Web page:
The Heavy

How You Like Me Now?

by David Ensminger

31 October 2010

Condensed and compact, the EP proves the Heavy is not a token, toothless, discardable one-hit brand, but potentially iconic.
cover art

The Heavy

How You Like Me Now?

US: 19 Oct 2010
UK: 26 Nov 2010

For decades, savvy commercial advertising has ‘hijacked’ songs to sell, sell, sell and legitimize their own place in pop culture as well. Why? Because inchoate pop music has no sell-by-date, no built-in obsolescence. From Barry White (The Banana Splits) and Jefferson Airplane (Levi’s) to the Ramones (Disneyland) and Iggy Pop (Nike, Royal Caribbean), the media landscape of one-minute product placement has been shaped by an influx of rock’n’roll, funk, and soul. These sometimes mesmerizing, viral nuggets leave total strangers humming in unison for years at super-markets, subway platforms, and stoplights brimming with summertime cars. Does it neuter or taint the bands? Of course not, but it does make Nike feel a tab bit rebellious. Forget Steve Prefontaine’s goose-on-crystal-meth gait and porn moustache, it is time to “search and destroy” while donning a pair of over-priced skinny sports shoes.

Most Americans identify the Heavy solely by one tune, the ubiquitous “How You Like Me Now?”, which is the sonic wallpaper for a Kia Sorento spot featuring anthropomorphized toys (robots and stuffed animals) with a hankering for hot tubs, tattoo parlors, electric bull riding, and ‘ridin’ dirty’ in cheap import cars through the dark club and hotel-drenched City of Orgies (um, Las Vegas). The ingenious fuzz-soul romp of that tune evokes a crucible of music. Unlike the tightly manufactured neo-soul of Duffy, their point of departure is steeped in maverick Wilson Picket (the urban hip-swaying of “Funky Broadway”) and the voodoo bellowing of Screamin’ Jay Hawkins (“I Put a Spell on You”) dashed with a dollop of garage-rock ruckus. No, not the Hives’ self-conscious Swedish schoolboy simulacrum, but the gutbucket groove romp of the Black Keys and the baked-in-nostalgia, meet-the-Who, we-got-soul formula of Mooney Suzuki. The song is now imprinted on millions of cerebrums, each of us entering our own fantasyland. Still, while Amy Winehouse stumbles on stage with mascara waterfalling down her pallid face, the Heavy carve out their niche beyond this song, one Ben Sherman shirt at a time.

Such pungent British soul has coughed up here and there for decades. The much applauded Northern Soul era is still considered a blessed foundation, a harbinger of all things mod to come, birthing the likes of early punk kitchen-sink gritty poets the Jam, who later decamped to more impeccable pop.  Somewhat lesser heralded, but equally interesting mid-1980s acts like the Socialist-minded Redskins and wafer-thin music of Style Council (also featuring Paul Weller) melded ideological terrain and radio-friendly fare with aplomb. By the 1990s, bands like the Brand New Heavies and Stereo MCs fused urban dance mixology with hip-hop urges, and the Roots deconstructed and redefined the soul band concept as a creative overdrive crew teeming with uncontainable (even amok) mixtures for a post-modern palate. The Heavy are part of that trajectory as well, though they likely have a stronger taste for Arthur Conley and Otis Redding than Karl Marx and laptop enabled mash-ups.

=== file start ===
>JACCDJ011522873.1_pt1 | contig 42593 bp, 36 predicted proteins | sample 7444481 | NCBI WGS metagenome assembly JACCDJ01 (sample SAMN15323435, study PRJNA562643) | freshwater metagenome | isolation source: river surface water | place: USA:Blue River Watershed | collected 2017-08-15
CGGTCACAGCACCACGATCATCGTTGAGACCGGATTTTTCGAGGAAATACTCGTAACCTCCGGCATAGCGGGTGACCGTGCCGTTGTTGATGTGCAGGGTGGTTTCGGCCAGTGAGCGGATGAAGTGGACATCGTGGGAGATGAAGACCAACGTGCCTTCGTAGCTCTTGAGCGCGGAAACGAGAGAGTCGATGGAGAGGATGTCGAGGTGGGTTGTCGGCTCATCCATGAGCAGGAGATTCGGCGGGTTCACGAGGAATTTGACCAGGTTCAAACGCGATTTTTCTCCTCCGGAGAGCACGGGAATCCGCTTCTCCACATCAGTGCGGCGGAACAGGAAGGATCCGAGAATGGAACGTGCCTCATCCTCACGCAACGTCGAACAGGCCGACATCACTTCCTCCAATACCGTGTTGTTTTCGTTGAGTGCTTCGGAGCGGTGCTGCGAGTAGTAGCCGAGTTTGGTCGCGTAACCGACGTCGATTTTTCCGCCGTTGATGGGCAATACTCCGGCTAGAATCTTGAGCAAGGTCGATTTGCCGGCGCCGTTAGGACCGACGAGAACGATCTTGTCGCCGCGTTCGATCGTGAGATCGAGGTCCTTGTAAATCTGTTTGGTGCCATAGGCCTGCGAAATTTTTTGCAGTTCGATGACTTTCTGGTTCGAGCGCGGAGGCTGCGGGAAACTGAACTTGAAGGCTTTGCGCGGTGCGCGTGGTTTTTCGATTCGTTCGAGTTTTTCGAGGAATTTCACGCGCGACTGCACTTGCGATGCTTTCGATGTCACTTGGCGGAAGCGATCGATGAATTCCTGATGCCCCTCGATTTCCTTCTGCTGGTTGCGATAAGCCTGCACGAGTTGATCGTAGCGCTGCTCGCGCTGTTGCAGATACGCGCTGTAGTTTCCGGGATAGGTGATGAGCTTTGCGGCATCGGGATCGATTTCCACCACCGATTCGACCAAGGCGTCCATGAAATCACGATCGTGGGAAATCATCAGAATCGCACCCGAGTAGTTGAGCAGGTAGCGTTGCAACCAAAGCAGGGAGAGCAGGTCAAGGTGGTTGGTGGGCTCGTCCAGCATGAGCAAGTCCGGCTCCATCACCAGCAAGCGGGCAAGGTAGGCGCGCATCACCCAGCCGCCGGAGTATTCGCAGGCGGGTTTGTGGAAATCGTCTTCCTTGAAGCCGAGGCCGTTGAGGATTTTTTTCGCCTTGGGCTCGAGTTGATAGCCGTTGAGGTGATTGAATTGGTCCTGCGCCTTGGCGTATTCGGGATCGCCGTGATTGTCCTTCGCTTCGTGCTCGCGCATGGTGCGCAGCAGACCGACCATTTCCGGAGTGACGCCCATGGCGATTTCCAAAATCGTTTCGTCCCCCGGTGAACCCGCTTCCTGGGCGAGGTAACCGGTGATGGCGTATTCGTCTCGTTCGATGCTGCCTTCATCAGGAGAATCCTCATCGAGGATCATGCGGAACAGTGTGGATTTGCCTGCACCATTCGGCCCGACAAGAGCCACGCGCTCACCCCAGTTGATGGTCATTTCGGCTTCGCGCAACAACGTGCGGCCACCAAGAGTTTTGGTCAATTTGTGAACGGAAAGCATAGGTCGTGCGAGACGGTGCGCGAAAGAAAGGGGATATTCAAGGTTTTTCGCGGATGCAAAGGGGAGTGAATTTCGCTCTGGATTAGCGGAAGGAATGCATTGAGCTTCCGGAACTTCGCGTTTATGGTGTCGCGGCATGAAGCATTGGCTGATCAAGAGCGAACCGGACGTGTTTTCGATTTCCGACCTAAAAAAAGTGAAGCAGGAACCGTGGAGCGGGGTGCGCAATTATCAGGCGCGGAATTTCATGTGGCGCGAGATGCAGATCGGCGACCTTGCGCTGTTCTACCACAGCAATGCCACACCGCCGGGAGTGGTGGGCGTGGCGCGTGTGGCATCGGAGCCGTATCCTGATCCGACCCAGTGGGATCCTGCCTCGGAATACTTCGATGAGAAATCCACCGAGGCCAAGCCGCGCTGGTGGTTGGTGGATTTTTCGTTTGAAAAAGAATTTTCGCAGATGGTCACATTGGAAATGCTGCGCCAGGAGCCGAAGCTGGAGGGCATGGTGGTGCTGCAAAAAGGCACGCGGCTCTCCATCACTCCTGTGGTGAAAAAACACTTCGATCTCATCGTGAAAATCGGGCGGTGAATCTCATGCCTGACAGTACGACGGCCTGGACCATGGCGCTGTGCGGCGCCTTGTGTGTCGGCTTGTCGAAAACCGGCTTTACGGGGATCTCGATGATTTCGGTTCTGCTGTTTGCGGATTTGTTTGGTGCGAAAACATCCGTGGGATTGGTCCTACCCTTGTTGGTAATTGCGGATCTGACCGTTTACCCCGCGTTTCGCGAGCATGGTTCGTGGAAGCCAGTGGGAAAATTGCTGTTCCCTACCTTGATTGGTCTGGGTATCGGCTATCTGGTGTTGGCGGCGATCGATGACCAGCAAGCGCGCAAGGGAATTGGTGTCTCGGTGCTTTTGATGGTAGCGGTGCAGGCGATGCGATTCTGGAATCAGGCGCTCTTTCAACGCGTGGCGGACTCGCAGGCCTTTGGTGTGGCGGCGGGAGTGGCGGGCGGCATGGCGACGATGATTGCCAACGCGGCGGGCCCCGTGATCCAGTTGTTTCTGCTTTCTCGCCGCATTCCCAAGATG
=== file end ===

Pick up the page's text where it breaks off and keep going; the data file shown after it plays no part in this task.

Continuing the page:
EPs can be mixed-bag affairs. Typically, they feature ‘hit singles’ plus fare left off regular albums, like b-sides, demos, remixes, and live tracks. Just recall the U2 and R.E.M. EPs clogging up dollar bins at record stores. Some tracks can be titanic, some mere fodder. Luckily, How You Like Me Now? is well-endowed, featuring six cuts that don’t wither on the vine. In such a short space of time, the band’s keen variety blossoms full-fledged too. First, a new version of the title track—replete with an engine room of bursting brass (care of the Dap-Kings Horns) and more nimble, percussive drumming than the stripped down original—shoots dramatically from the starting gate.  Willowy, tender Curtis Mayfield stylings are unearthed on “That Kind of Man” and “Strong Enough” (also with the horn section), evoking Shaft bedrooms throbbing with hi-fi record players and bad boy hearts. The Led Zeppelin-meets-Rage Against the Machine curlicuing funk-thunder of “Big Bad Wolf” slaps down hard, while the rambunctious rainbow racial playground claps, modern-man defining lyrics, and dense grooves of “Strong Enough” offer a loose tour-de-force.

Condensed and compact, the How You Like Me Now? EP proves the Heavy is not a token, toothless, discardable one-hit brand, but potentially iconic, given their steady diet of rooted rock’n’roll traditionalism, slabs of old soul vinyl that they upcycle with finesse (not kitsch or camp), and convincing, even shatterproof character.

How You Like Me Now?


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